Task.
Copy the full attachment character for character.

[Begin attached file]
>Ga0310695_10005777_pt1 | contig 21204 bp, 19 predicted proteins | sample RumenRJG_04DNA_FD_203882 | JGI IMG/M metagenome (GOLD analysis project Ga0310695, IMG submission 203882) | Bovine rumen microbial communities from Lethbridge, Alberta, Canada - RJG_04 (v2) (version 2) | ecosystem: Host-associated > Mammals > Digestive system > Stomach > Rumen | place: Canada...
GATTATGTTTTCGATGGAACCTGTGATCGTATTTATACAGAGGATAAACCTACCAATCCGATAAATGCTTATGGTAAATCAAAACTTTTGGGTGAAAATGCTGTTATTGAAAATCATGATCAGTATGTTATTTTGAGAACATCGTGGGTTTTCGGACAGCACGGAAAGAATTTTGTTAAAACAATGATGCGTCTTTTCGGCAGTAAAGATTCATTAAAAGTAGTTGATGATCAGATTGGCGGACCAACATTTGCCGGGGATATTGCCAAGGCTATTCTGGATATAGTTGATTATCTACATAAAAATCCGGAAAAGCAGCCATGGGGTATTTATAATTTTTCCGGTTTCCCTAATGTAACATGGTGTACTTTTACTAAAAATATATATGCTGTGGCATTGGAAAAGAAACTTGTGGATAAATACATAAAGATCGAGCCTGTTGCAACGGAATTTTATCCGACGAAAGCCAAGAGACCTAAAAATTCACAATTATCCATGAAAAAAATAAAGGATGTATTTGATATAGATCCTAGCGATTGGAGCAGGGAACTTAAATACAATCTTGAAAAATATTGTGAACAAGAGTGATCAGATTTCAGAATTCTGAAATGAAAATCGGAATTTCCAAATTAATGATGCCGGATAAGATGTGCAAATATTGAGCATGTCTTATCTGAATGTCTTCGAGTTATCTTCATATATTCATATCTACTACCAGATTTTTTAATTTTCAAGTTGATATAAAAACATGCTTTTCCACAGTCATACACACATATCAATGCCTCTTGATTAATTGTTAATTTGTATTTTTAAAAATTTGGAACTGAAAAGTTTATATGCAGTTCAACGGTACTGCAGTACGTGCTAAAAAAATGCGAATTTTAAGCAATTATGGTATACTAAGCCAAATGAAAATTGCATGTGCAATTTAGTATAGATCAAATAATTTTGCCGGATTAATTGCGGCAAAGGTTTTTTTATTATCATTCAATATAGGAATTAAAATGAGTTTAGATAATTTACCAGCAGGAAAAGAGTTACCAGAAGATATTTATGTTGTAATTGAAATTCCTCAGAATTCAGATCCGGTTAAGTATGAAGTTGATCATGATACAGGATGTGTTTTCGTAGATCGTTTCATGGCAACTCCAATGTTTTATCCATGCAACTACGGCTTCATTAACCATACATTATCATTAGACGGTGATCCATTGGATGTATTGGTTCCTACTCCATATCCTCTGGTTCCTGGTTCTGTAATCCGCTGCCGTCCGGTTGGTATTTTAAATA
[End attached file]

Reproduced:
>Ga0310695_10005777_pt1 | contig 21204 bp, 19 predicted proteins | sample RumenRJG_04DNA_FD_203882 | JGI IMG/M metagenome (GOLD analysis project Ga0310695, IMG submission 203882) | Bovine rumen microbial communities from Lethbridge, Alberta, Canada - RJG_04 (v2) (version 2) | ecosystem: Host-associated > Mammals > Digestive system > Stomach > Rumen | place: Canada...
GATTATGTTTTCGATGGAACCTGTGATCGTATTTATACAGAGGATAAACCTACCAATCCGATAAATGCTTATGGTAAATCAAAACTTTTGGGTGAAAATGCTGTTATTGAAAATCATGATCAGTATGTTATTTTGAGAACATCGTGGGTTTTCGGACAGCACGGAAAGAATTTTGTTAAAACAATGATGCGTCTTTTCGGCAGTAAAGATTCATTAAAAGTAGTTGATGATCAGATTGGCGGACCAACATTTGCCGGGGATATTGCCAAGGCTATTCTGGATATAGTTGATTATCTACATAAAAATCCGGAAAAGCAGCCATGGGGTATTTATAATTTTTCCGGTTTCCCTAATGTAACATGGTGTACTTTTACTAAAAATATATATGCTGTGGCATTGGAAAAGAAACTTGTGGATAAATACATAAAGATCGAGCCTGTTGCAACGGAATTTTATCCGACGAAAGCCAAGAGACCTAAAAATTCACAATTATCCATGAAAAAAATAAAGGATGTATTTGATATAGATCCTAGCGATTGGAGCAGGGAACTTAAATACAATCTTGAAAAATATTGTGAACAAGAGTGATCAGATTTCAGAATTCTGAAATGAAAATCGGAATTTCCAAATTAATGATGCCGGATAAGATGTGCAAATATTGAGCATGTCTTATCTGAATGTCTTCGAGTTATCTTCATATATTCATATCTACTACCAGATTTTTTAATTTTCAAGTTGATATAAAAACATGCTTTTCCACAGTCATACACACATATCAATGCCTCTTGATTAATTGTTAATTTGTATTTTTAAAAATTTGGAACTGAAAAGTTTATATGCAGTTCAACGGTACTGCAGTACGTGCTAAAAAAATGCGAATTTTAAGCAATTATGGTATACTAAGCCAAATGAAAATTGCATGTGCAATTTAGTATAGATCAAATAATTTTGCCGGATTAATTGCGGCAAAGGTTTTTTTATTATCATTCAATATAGGAATTAAAATGAGTTTAGATAATTTACCAGCAGGAAAAGAGTTACCAGAAGATATTTATGTTGTAATTGAAATTCCTCAGAATTCAGATCCGGTTAAGTATGAAGTTGATCATGATACAGGATGTGTTTTCGTAGATCGTTTCATGGCAACTCCAATGTTTTATCCATGCAACTACGGCTTCATTAACCATACATTATCATTAGACGGTGATCCATTGGATGTATTGGTTCCTACTCCATATCCTCTGGTTCCTGGTTCTGTAATCCGCTGCCGTCCGGTTGGTATTTTAAATA